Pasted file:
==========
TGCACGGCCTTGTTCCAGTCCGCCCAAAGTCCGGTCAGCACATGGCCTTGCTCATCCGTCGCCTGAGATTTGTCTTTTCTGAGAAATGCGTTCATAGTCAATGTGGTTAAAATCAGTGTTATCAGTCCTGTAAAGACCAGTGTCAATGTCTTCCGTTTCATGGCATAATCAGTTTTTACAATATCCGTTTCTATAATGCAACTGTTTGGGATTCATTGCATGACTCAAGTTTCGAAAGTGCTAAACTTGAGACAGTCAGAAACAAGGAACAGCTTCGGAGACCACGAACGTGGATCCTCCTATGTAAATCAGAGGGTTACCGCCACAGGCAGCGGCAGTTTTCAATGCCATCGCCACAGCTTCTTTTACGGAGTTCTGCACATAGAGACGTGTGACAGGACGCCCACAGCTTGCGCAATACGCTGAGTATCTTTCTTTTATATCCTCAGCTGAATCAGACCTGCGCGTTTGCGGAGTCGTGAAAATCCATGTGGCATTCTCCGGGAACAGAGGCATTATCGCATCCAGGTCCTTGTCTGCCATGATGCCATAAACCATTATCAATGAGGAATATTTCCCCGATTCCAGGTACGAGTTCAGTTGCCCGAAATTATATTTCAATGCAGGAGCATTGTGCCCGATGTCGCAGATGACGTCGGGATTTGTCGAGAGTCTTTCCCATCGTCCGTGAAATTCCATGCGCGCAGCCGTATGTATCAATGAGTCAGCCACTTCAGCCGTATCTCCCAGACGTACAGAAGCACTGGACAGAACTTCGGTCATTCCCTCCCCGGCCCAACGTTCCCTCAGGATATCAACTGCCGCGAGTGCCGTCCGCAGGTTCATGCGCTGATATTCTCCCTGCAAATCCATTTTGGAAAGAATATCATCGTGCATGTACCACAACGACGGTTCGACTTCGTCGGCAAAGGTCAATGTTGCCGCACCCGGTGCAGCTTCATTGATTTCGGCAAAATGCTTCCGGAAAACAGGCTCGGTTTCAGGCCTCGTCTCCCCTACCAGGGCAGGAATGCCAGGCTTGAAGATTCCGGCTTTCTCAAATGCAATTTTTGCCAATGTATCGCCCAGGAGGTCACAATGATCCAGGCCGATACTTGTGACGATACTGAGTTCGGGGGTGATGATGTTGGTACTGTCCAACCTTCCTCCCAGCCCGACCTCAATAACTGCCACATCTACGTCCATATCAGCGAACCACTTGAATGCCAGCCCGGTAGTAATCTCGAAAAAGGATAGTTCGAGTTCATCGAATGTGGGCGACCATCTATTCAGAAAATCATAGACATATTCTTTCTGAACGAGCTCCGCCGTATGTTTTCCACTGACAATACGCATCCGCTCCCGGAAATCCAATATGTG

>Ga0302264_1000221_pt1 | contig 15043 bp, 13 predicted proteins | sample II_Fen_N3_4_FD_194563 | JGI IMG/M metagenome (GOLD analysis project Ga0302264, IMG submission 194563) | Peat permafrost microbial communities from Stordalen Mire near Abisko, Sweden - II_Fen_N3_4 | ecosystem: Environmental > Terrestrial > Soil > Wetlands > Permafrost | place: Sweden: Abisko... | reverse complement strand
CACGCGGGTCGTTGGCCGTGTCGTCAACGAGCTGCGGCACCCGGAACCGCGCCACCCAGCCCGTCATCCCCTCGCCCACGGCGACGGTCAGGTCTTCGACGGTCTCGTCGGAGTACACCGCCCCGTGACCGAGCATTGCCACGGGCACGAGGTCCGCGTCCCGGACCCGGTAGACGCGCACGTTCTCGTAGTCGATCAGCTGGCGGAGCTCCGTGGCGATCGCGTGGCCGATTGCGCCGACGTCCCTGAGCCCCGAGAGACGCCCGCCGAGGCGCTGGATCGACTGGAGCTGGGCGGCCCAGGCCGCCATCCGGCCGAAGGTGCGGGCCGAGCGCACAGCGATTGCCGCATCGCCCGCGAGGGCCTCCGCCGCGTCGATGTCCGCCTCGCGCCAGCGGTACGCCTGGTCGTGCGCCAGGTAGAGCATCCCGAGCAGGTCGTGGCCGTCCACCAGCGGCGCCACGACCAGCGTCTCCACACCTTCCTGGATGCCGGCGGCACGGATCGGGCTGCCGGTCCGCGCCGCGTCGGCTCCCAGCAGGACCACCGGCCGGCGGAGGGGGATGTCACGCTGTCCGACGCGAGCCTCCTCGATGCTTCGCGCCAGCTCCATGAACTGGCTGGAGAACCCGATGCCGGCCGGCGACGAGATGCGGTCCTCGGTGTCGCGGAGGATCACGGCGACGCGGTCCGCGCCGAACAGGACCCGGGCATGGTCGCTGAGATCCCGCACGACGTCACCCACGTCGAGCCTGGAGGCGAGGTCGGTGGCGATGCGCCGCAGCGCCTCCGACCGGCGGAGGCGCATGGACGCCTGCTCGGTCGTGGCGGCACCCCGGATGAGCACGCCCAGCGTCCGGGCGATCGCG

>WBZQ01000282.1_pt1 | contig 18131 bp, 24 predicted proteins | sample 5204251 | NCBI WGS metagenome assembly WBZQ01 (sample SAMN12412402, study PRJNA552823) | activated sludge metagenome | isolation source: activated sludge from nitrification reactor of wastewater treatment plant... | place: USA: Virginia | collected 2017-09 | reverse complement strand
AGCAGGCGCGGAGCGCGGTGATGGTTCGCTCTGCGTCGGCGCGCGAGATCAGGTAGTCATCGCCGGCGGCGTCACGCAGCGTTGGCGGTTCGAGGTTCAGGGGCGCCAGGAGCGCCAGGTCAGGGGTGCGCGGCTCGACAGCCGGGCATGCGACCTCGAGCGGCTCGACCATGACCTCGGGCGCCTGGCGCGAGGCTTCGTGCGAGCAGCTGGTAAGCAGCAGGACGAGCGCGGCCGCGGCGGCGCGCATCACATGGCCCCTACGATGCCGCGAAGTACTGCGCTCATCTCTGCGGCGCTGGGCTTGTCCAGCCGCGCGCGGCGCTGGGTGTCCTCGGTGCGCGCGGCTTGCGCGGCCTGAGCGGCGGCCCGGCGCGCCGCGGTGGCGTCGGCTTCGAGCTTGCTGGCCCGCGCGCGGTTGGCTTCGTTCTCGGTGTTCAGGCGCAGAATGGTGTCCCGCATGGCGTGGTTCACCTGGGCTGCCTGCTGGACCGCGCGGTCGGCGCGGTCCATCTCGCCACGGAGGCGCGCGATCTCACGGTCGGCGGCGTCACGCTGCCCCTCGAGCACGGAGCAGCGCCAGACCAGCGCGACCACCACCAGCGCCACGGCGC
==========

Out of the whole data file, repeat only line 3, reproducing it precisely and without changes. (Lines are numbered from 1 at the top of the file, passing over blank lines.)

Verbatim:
CACGCGGGTCGTTGGCCGTGTCGTCAACGAGCTGCGGCACCCGGAACCGCGCCACCCAGCCCGTCATCCCCTCGCCCACGGCGACGGTCAGGTCTTCGACGGTCTCGTCGGAGTACACCGCCCCGTGACCGAGCATTGCCACGGGCACGAGGTCCGCGTCCCGGACCCGGTAGACGCGCACGTTCTCGTAGTCGATCAGCTGGCGGAGCTCCGTGGCGATCGCGTGGCCGATTGCGCCGACGTCCCTGAGCCCCGAGAGACGCCCGCCGAGGCGCTGGATCGACTGGAGCTGGGCGGCCCAGGCCGCCATCCGGCCGAAGGTGCGGGCCGAGCGCACAGCGATTGCCGCATCGCCCGCGAGGGCCTCCGCCGCGTCGATGTCCGCCTCGCGCCAGCGGTACGCCTGGTCGTGCGCCAGGTAGAGCATCCCGAGCAGGTCGTGGCCGTCCACCAGCGGCGCCACGACCAGCGTCTCCACACCTTCCTGGATGCCGGCGGCACGGATCGGGCTGCCGGTCCGCGCCGCGTCGGCTCCCAGCAGGACCACCGGCCGGCGGAGGGGGATGTCACGCTGTCCGACGCGAGCCTCCTCGATGCTTCGCGCCAGCTCCATGAACTGGCTGGAGAACCCGATGCCGGCCGGCGACGAGATGCGGTCCTCGGTGTCGCGGAGGATCACGGCGACGCGGTCCGCGCCGAACAGGACCCGGGCATGGTCGCTGAGATCCCGCACGACGTCACCCACGTCGAGCCTGGAGGCGAGGTCGGTGGCGATGCGCCGCAGCGCCTCCGACCGGCGGAGGCGCATGGACGCCTGCTCGGTCGTGGCGGCACCCCGGATGAGCACGCCCAGCGTCCGGGCGATCGCG